Web Accessibility should not be an afterthought; instead, it should be made part of your standard development practices. Make your development and QA teams aware of commonly used Web Accessibility guidelines: WCAG 2.0 (http://www.w3.org/TR/WCAG20/) and US Govt. Section 508 (https://www.section508.gov/) are 2 very common guidelines for compliance. Also check to see if there are any other guidelines you should follow based on location depending upon where your business operates.
We cannot talk enough about all web accessibility guidelines in one article. However, there are some simple steps you can take to achieve this:
- Prepare a Developer checklist for to-do’s mapped to Web Accessibility standards
- Ensure that your HTML passes W3C validation tests. Many people will argue on this, but, when you make your page W3C valid, you also follow lot of Web Accessibility guidelines, such as:
- W3C requires every <img> tag to have the alt=”” attribute in order validate it, and WCAG guidelines states that “Non-text elements must have text alternative that describe its purpose”
- W3C requires every ID to be unique. This can be useful when you want to provide some accessibility information unique to aN ID
- Every valid HTML document must have the <title> tag as the title tag is used by Screen Readers in an as is manner
- Provide text alternative for non-text elements, such as: images, embedded objects, audio/video content, etc.
- Have a meaningful heading structure in place for every page
- Make sure you maintain a healthy contrast ratio
- Never use colour or image alone to convey information
- Make sure that your web content is accessible by Keyboard, including your navigation menus and form elements
- Provide users with the option to bypass blocks of your site, such as “Skip To Navigation” or “Skip to Main content” links
- Give users the option to control moving content (especially if it lasts more than 5 sec)
- Provide text transcription for Audio and Video contents
- Forms should be designed with accessibility in mind, associate labels with fields
<label for="email">Email:</label> <input id="email" type=”text” />
- Web application/site design should be: consistent, operable and robust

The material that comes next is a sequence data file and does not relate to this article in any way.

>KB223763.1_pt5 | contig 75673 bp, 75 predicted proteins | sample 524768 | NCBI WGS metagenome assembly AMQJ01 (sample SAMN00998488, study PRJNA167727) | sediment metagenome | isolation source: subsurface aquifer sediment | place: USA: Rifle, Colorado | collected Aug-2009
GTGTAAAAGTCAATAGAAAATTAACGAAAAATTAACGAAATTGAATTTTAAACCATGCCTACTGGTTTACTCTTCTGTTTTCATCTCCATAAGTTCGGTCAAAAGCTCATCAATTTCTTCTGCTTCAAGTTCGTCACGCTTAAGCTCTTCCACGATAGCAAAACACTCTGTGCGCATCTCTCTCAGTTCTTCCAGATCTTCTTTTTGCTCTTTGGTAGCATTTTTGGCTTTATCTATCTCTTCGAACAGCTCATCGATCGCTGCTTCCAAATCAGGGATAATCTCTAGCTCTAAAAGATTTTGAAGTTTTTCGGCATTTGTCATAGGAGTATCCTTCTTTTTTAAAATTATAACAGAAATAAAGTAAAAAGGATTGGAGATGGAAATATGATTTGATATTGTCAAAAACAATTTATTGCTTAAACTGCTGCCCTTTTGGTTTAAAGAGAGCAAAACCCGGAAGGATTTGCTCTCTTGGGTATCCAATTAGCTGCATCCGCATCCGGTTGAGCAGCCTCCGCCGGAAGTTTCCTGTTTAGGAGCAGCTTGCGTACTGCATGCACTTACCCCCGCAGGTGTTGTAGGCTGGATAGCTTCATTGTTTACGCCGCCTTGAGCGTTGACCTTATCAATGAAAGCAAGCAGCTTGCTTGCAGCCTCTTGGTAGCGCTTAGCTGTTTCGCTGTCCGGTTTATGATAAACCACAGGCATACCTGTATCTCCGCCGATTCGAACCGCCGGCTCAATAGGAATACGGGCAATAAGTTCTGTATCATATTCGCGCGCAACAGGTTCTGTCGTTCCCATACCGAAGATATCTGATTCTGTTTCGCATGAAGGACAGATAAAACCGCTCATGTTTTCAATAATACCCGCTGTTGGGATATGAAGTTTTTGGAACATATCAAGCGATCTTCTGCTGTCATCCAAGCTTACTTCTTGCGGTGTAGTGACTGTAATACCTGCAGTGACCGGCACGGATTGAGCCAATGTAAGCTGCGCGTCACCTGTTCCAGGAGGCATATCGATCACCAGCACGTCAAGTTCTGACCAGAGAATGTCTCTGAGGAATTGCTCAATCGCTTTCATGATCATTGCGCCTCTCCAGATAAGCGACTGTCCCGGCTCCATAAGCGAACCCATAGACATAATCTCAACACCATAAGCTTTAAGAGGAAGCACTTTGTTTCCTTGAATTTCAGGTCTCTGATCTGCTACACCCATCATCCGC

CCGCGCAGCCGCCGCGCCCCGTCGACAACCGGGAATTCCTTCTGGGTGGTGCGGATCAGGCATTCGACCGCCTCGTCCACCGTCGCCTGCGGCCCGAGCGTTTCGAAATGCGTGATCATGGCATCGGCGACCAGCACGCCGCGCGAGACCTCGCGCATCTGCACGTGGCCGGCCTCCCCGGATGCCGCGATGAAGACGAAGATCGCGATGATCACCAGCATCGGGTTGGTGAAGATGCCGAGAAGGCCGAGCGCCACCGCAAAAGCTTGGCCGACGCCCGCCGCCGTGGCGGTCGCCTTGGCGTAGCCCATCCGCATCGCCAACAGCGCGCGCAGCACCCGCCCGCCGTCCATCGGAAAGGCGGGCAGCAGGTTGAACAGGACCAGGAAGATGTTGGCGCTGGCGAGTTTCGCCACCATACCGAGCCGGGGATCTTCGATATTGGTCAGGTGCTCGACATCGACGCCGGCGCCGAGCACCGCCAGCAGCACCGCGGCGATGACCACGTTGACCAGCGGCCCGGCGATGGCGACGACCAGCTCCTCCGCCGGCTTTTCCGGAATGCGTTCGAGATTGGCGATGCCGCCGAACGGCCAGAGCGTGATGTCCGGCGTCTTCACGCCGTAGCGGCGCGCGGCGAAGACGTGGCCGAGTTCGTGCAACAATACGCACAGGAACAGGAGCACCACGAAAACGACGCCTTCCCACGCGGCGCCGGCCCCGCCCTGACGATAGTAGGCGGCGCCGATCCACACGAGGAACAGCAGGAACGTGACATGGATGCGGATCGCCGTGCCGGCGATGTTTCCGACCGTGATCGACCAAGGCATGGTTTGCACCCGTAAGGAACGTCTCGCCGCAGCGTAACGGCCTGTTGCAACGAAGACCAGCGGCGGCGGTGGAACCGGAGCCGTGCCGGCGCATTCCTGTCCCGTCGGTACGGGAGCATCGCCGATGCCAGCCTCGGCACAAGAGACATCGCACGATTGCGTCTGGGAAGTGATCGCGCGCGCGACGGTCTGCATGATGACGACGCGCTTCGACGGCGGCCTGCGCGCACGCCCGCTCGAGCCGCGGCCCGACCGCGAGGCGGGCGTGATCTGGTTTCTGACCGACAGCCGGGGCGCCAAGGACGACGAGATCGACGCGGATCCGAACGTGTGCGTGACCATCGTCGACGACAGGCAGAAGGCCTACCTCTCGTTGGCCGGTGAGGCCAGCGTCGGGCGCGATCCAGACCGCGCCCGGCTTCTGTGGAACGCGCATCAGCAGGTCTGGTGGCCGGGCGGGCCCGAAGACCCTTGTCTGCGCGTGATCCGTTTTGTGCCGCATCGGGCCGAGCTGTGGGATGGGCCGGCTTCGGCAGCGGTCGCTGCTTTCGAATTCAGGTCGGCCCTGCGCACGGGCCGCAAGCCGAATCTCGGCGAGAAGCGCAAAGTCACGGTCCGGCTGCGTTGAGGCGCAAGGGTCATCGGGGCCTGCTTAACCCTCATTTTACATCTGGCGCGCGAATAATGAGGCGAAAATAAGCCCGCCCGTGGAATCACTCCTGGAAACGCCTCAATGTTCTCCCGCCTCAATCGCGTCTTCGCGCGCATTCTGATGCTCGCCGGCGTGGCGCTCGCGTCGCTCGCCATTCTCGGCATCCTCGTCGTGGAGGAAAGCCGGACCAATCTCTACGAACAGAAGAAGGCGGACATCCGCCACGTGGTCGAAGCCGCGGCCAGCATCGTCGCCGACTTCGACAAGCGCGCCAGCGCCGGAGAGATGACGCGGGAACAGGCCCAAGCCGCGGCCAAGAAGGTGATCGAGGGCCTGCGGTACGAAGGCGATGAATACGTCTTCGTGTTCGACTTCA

- Use fonts wisely because some fonts are by design more readable than others
- Design Forms and other web elements in such a way that screen readers know what they are
- Avoid using components/code that only works with specific types of interactions, such as displaying a menu on mouseover:
<a id=”ServiceMenu” onmouseover=”showServicesMenu();”>Services</a>
- Build your Page Elements with Web Accessibility in mind (Name, role, value)
- Test your application with actual screen readers
There are a lot of small checkpoints that can help you make a big impact on web accessibility and discussing all of them are not feasible in one blog post alone. As an Accessibility-aware Development team, you should always have the WCAG quick reference guide (http://www.w3.org/WAI/WCAG20/quickref/ ) handy.
Tools for accessibility testing
There are a variety of tools available for you as a website owner/developer/tester to test and verify the accessibility of your website. A discussion of these tools is beyond the scope of this article, but Neha Tomar has written a beautiful article on the 3Pillar Blog titled “Accessibility Testing Tools and Techniques” that I would recommend for anyone interested in learning more on the subject.
You can go through Neha’s blog post to understand about tools and techniques for Accessibility Testing.
Accessible Web Design is not just about making websites accessible to people with disabilities. It’s about making your site more usable for all users and improving the overall health of your site. A site that is accessible is more consistent across different devices and screen sizes when compared to websites that are not accessible. Accessible Web Design also has a business point of view associated with it, and as a business owner, it helps you make sure that your application is usable and accessible to all users reaching it.